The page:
Vin Maskell
The Bellbrae hill, 1974


I can only recall my father talking about music on the one occasion. Not that he said very much. He preferred the races on the radio. I presumed the records at home were Mum’s – Shirley Bassey, June Bronhill, Mario Lanza, Frank Sinatra, Glenn Miller, Harry James, Ella Fitzgerald.

The family was driving back to Geelong from the beach-house on the Great Ocean Road. We had a log cabin at a place called Moggs Creek. A sneeze-and-you-miss-it-sort-of-place, Moggs Creek. Just another bend between Anglesea and Lorne.

If Dad listened to any music, it might have been songs filling the gaps between the races on the radio. Middle-of-the-road songs by crooners whose singing would be cut short when the horses were about to jump at Flemington or Randwick or Caulfield. Dean Martin, Frank Sinatra, Bing Crosby…

Or maybe Dad paid some attention to the entertainers on that curious 1970s Saturday night Channel 7 show, The Penthouse Club. Hosted by Mike Williamson and Mary Hardy, the program featured – if that is the right word – cabaret performers in-between crosses to the trots at the Showgrounds and Moonee Valley. Did Dad listen to Smacka Fitzgibbon and Maria Venuti, or was he busy checking the form guide?

It was late on a Sunday, 1974. Getting dark. Mum and Dad in the front, the kids in the back. The automatic silver-tan Kingswood sedan trying to get up the Bellbrae hill. Bellbrae’s a blink-and-you-miss-it kind -of-place. A church, a tennis court, a valley. A little school up a side road. Cemetery too. Horses on the hill. Bags of horse manure at farmers’ gates.

I was 15 and Dylan had just released the Planet Waves album. Maybe Forever Young was on the AM car radio instead of, say, Blue Hills or Sentimental Journey. It was a Sunday, so there wouldn’t have been any races.

“The new Dylan record,” said Dad from behind the steering wheel. “It’s not very good is it?”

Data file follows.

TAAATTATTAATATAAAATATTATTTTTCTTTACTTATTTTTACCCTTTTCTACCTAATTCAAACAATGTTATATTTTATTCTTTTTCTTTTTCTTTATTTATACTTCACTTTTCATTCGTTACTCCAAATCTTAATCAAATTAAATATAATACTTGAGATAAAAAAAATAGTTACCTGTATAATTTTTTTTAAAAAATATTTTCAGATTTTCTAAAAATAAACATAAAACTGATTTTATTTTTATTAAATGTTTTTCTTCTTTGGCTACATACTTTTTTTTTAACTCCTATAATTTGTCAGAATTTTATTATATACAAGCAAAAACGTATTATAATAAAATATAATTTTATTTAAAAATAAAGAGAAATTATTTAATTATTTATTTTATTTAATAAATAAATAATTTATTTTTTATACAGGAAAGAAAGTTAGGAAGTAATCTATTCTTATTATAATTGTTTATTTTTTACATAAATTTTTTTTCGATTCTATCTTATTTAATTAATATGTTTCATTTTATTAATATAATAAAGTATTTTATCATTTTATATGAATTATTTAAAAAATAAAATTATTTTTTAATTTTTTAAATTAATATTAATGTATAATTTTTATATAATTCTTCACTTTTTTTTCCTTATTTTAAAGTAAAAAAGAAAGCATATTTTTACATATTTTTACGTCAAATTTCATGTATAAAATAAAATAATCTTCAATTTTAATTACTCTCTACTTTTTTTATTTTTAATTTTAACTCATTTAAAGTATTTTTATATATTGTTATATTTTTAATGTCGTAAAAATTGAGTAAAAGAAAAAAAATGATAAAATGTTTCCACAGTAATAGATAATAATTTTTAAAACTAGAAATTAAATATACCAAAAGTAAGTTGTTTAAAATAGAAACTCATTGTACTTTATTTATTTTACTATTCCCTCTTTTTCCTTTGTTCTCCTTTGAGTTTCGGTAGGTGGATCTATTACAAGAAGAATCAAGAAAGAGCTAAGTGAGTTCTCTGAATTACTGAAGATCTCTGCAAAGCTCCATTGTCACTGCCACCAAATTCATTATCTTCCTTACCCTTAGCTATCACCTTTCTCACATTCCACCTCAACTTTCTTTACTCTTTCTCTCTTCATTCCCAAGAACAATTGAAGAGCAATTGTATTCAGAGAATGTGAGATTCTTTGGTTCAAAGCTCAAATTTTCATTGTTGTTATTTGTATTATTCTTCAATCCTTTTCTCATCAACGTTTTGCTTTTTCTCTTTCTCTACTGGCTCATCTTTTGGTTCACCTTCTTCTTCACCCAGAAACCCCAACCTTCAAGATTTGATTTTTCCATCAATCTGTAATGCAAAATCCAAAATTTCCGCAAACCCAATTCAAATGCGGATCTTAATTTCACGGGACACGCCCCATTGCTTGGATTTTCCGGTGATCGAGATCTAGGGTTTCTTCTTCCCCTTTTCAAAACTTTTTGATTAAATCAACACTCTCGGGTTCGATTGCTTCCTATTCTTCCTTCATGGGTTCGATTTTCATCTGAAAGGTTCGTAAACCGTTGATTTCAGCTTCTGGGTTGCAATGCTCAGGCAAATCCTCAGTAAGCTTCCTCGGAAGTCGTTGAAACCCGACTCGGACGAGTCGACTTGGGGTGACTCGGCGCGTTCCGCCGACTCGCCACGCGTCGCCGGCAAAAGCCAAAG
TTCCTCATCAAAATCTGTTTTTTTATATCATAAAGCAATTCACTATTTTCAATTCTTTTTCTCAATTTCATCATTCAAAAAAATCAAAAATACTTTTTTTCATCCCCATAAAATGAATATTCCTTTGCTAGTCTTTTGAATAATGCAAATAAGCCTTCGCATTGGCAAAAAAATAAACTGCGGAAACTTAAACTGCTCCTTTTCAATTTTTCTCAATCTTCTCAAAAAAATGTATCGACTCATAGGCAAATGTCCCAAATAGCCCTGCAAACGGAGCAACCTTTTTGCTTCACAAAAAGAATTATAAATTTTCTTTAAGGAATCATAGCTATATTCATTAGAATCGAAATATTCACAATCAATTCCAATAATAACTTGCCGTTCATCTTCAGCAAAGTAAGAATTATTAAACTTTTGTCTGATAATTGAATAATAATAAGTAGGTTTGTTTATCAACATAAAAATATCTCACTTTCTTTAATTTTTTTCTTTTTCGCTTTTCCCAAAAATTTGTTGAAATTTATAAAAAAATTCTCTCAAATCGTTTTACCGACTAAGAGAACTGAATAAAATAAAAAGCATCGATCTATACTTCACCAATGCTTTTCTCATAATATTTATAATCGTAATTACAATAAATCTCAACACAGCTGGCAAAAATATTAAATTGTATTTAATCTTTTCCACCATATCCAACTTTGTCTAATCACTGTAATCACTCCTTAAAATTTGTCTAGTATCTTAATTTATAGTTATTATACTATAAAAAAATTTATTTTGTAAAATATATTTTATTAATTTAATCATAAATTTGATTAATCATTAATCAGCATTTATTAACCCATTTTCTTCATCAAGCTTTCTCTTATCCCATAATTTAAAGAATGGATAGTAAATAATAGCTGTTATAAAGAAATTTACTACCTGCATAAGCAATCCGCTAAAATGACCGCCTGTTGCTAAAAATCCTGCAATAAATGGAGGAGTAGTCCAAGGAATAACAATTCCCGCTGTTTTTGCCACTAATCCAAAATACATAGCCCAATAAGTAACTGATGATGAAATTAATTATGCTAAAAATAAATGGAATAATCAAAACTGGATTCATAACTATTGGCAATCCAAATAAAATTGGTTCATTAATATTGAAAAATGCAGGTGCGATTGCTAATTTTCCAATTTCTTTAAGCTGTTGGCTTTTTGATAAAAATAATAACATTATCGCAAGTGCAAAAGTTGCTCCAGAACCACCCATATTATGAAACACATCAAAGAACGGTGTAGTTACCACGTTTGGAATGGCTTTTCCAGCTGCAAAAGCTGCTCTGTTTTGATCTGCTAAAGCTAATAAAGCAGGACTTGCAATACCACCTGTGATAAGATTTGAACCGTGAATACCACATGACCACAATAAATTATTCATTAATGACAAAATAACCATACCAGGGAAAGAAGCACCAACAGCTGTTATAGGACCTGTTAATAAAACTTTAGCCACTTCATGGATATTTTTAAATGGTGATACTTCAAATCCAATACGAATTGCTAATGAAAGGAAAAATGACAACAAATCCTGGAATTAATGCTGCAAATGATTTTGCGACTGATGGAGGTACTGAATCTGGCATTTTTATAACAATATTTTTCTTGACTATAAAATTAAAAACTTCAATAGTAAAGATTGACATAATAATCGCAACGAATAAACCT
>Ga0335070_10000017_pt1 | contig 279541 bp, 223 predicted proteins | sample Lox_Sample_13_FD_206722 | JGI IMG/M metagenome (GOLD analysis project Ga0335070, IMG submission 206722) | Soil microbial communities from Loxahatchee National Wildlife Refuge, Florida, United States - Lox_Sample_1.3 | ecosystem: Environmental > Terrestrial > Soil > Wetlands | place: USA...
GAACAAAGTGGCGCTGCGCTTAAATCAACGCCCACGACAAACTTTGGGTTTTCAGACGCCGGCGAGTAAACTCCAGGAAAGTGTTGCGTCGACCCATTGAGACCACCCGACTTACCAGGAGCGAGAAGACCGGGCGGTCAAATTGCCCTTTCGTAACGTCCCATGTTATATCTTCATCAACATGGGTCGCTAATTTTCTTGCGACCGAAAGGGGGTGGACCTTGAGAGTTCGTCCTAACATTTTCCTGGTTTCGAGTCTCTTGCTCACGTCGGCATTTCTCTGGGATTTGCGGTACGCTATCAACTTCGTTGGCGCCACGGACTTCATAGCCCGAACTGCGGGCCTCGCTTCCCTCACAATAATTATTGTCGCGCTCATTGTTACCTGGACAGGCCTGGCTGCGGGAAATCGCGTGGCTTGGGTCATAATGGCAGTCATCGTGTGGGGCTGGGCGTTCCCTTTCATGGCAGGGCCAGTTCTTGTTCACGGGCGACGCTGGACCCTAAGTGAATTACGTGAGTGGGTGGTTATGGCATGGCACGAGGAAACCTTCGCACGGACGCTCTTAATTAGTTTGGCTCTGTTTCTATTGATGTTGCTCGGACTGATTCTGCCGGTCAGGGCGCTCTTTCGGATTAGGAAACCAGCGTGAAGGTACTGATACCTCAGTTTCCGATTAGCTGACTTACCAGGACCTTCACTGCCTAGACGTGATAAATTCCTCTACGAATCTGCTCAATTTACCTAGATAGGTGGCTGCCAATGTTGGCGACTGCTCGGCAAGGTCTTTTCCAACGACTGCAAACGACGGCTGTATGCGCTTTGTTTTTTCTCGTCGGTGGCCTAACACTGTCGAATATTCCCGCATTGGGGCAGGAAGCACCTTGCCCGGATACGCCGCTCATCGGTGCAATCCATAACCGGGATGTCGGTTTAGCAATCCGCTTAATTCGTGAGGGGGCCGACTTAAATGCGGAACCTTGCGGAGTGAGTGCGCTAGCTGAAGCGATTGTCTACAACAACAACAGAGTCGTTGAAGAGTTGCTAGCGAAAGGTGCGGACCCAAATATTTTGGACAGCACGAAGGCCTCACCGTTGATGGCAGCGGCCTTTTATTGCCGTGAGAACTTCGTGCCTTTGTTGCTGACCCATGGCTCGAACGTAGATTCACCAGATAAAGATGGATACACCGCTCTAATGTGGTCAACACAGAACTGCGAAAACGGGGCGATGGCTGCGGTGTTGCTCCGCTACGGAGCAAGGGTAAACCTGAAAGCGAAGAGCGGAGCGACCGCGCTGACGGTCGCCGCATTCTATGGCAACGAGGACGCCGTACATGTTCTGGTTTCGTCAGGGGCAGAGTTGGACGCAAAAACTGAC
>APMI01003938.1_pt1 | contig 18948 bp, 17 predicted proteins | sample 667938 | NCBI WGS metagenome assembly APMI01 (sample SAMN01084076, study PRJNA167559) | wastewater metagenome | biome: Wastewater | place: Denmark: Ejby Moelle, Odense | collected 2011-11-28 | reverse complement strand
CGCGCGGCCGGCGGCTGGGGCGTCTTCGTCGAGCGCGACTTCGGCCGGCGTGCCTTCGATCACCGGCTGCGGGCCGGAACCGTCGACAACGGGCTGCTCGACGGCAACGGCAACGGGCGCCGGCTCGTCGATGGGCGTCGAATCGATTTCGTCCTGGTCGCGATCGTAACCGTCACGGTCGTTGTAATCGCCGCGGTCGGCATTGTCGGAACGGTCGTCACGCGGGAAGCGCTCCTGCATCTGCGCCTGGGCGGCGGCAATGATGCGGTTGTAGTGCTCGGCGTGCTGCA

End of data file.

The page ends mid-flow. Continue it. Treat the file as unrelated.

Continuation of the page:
It seemed to be a rhetorical question. A question for the horses on the hill to ponder. A question for the engine of the Kingswood to consider.

Ten words. Eleven if you count the contraction. Dad never was one for expanding on a point.

Certainly I didn’t have a ready answer to my father’s insight into Dylan. Back then I probably only knew Dylan’s early hits.

Maybe Mum turned to Dad and said “Yes, dear”. Maybe not.

Maybe one of the horses on the hill nodded.

The car reached the peak of the hill and enjoyed the flat 15 minute run into Geelong.

Did my father know more about music, and about Dylan, than I thought? It is the natural folly of children, after all, to underestimate their parents.

Maybe Dad had just read or heard a review of Planet Waves and thought he’d try to show some interest in his children’s interests. Just as I now try to talk soccer with my son after I’ve read the sports pages. (I’ve given up trying to understand the off-side rule.)

Or did Dad know not only Planet Waves, but Blonde On Blonde and New Morning and Nashville Skyline and all the others?

Did he know not just Forever Young (both versions) but Planet Waves’ other tunes? On A Night Like This, Going Going Gone, Hazel, Tough Mama? Something There Is About You, Dirge, You Angel You?

Did Dad think the lyrics – some bitter, some tender, some joyful – were not up to scratch?

Did he think Dylan and The Band should have spent more than just three days in the studio?

I didn’t get to know Planet Waves til my uni days, when I bought it secondhand. The eleven tracks are, as it says, on the less-than-pretty album cover, ‘cast-iron songs and torch ballads’.

Listening to them again recently, the songs still stand up. You could say Planet Waves is more Basement Tapes than Blood On The Tracks. You could say, as my father said on the Bellbrae hill, that’s it’s not Dylan’s best record.

Of course, you can’t know everything about your own family, your parents especially. There are bound to be gaps.

And those gaps are a bit like the space between the tracks on old vinyl records: those seconds between the songs that are meant to be silent interludes but because the records and the needle are so old, you always hear something. Some crackling or scratching or hissing or bumping. Some memory sighing.

And if you listen closely enough you might hear a father backing out the driveway in the morning. A mother welcoming you home from school. A father, closing the car door, arriving home from work. A mother opening the squeaky door of the oven to check the roast. A father watching a sport/cabaret show on the telly. A mother kissing you goodnight. A father talking about Bob Dylan.

© Vin Maskell

A shorter version of this story is part of a 2500 word essay, Beach House Records, published in the winter 2014 edition of Great Ocean Quarterly.


Vin is founding editor of Stereo Stories and director/MC of Stereo Stories In Concert.